Author: Richard Florida
How Cars Divide America
Car dependence not only reduces our quality of life, it’s a crucial factor in America’s economic and political divisions.
Urbanists have long looked at cars as the scourge of great places. Jane Jacobs identified the automobile as the “chief destroyer of American communities.” Cars not only clog our roads and cost billions of dollars in time wasted commuting, they are a terrible killer. They caused more than 40,000 deaths in 2017, including of some 6,000 pedestrians and cyclists.
But in the United States, the car plays a fundamental role in structuring the economy, our daily lives, and the political and social differences that separate us.
Writing from prison in the 1930s, the Italian Marxist Antonio Gramsci dubbed our modern economic system Fordism—invoking the system of automotive production developed by Henry Ford. On the factory floor, Fordism described the powerful synthesis of scientific management and the moving assembly line, which revolutionized industrial production. Applied to the economy, the term captured Ford’s move to higher pay for his workers—the famous $5-a-day wage—that enabled them to buy the cars they produced. At a broader societal level, Fordism catalyzed the shift to a mass suburbanized society.
As Ford himself once put it: “We shall solve the city problem by leaving the city.” The car enabled the American suburban dream, prompting the relocation of the middle class, industry, and business from the city. In doing so, it helped shape the relatively short-lived era of post-World War II prosperity and the rise of a stable, blue-collar middle class, stoking economic demand for the products coming off the country’s assembly lines.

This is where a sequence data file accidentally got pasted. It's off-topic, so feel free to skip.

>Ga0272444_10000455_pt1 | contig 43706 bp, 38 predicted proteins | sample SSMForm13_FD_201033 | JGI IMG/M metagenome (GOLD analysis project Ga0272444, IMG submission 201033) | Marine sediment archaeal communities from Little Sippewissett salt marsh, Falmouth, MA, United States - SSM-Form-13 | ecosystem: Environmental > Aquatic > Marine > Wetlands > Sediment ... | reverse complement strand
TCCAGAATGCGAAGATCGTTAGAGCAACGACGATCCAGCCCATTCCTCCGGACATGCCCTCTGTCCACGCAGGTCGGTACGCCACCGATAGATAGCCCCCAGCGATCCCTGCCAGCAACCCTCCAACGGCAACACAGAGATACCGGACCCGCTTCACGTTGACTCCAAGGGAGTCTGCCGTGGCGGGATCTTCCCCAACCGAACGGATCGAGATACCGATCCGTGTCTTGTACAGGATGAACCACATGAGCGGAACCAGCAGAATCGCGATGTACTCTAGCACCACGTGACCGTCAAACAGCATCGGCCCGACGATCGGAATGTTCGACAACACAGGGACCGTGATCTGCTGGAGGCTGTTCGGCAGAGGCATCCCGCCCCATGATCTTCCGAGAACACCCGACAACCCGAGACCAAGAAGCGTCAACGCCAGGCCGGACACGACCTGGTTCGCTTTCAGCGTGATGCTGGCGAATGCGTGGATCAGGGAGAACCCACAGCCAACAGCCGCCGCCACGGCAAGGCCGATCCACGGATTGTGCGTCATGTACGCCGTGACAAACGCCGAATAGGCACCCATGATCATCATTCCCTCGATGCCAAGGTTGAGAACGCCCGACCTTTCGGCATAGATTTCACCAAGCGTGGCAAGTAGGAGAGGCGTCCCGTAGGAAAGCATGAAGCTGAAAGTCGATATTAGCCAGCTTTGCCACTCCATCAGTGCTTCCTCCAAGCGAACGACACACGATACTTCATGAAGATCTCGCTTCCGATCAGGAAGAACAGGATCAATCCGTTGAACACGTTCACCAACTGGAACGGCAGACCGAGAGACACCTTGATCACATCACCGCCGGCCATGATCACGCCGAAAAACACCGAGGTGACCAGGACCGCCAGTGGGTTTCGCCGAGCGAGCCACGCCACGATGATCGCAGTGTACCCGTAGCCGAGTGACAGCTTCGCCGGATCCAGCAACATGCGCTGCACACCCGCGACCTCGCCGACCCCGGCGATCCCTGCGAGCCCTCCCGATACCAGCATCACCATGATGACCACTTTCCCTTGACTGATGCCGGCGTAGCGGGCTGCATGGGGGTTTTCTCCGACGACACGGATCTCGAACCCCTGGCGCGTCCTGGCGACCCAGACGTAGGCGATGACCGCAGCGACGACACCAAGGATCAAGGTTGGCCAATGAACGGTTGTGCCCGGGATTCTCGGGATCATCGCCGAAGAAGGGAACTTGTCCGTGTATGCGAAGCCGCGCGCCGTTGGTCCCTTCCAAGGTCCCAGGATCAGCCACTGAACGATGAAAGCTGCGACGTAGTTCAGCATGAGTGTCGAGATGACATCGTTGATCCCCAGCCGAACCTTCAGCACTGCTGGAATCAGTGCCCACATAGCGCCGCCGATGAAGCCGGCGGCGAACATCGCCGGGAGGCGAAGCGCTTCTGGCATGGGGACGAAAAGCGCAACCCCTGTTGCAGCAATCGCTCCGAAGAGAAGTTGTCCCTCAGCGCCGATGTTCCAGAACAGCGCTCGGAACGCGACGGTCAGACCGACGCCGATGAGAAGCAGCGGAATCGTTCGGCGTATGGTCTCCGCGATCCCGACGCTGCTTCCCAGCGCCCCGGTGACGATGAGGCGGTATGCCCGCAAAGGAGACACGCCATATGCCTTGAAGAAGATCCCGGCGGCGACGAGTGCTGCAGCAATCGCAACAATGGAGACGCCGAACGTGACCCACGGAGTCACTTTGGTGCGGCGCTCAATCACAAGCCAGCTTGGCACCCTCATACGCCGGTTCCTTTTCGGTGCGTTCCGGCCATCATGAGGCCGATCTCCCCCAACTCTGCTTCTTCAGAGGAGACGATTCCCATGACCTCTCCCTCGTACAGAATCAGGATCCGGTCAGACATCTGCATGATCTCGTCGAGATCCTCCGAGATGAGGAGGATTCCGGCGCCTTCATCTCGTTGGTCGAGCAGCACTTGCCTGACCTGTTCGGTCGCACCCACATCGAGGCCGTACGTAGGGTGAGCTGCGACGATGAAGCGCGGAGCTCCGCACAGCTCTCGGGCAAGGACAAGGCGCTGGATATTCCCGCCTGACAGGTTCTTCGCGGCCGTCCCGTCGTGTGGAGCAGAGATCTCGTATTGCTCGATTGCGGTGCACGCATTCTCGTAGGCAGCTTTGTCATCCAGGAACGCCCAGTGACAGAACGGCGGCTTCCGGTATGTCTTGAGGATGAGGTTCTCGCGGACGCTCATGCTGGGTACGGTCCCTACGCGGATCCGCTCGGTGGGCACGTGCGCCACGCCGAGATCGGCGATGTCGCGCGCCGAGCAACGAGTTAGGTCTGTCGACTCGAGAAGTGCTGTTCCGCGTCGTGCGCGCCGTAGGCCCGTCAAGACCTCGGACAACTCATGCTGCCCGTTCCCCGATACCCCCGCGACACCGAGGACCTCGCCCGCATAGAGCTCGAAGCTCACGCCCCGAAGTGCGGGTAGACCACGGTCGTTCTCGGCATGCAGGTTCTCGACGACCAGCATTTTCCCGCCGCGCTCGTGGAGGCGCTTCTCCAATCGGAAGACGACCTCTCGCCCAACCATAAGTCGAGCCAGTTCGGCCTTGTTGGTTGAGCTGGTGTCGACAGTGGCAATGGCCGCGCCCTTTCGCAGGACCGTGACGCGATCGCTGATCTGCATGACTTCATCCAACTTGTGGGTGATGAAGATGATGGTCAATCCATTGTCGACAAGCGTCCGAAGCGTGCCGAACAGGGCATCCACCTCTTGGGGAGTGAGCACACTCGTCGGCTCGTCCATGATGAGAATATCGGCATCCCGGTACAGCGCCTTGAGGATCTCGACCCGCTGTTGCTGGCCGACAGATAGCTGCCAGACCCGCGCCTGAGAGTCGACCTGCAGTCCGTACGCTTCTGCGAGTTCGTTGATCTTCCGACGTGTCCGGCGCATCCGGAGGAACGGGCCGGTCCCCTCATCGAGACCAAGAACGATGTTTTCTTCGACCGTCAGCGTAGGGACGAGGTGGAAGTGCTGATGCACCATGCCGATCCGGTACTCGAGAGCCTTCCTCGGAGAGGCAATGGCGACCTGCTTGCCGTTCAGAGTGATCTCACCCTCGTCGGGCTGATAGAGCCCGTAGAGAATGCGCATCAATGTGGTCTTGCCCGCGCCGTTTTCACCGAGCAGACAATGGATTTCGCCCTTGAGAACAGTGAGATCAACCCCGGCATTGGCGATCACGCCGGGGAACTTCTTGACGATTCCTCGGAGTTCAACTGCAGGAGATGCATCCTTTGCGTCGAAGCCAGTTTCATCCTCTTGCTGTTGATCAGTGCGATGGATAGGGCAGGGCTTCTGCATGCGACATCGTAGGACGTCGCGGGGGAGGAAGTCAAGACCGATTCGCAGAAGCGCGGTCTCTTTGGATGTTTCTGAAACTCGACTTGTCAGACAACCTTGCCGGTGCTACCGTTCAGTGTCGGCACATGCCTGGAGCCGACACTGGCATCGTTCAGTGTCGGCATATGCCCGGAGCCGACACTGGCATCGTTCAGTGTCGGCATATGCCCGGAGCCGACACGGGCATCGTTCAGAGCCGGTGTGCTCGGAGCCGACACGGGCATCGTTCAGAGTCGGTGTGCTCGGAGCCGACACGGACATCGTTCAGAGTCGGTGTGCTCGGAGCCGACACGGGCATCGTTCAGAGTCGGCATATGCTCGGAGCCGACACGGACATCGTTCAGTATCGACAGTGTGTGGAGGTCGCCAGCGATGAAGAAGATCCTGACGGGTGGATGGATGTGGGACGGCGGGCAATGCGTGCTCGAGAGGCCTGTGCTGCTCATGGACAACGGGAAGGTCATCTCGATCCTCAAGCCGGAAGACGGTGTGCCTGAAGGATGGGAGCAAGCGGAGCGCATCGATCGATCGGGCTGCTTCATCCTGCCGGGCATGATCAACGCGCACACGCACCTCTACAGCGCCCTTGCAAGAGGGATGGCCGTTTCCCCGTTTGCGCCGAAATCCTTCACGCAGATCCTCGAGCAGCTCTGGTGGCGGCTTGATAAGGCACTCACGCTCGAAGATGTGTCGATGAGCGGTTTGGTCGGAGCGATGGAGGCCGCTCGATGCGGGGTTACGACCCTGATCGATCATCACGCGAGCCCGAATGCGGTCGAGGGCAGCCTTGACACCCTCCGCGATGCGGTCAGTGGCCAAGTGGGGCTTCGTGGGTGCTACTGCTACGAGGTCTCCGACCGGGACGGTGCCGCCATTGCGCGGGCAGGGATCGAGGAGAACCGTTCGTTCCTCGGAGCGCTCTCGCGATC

But today, the car plays a central role in worsening America’s social, political, and economic divides.
This can be seen in a simple statistical-correlation analysis by my colleague and frequent collaborator Charlotta Mellander. Mellander ran correlations for the share of workers who drive their cars to work alone, along with three other types of commuting: taking transit to work; walking to work; and biking to work. She compared these to certain key features of our economic and political geography, including income, education, and occupational class; population size and density; and political affiliation and voting.
As usual, I point out that correlation in no way infers causation, but simply points to associations between variables. (All of the correlations reported below are statistically significant.)
She found sharp differences between metropolitan areas where a high share of people drive their cars alone to work and those where greater shares of people take transit, walk, or bike there. These are especially striking in the light of the fact that an overwhelming share of Americans—85 percent of us—drive alone to our jobs. Also, car dependence encompasses both liberals and conservatives: 73 percent of independents, 86 percent of Republicans, and more than three-quarters of Democrats say that they depend on their cars to get to work.
The key is not individuals’ car use, but the way we sort into communities based on our reliance on cars.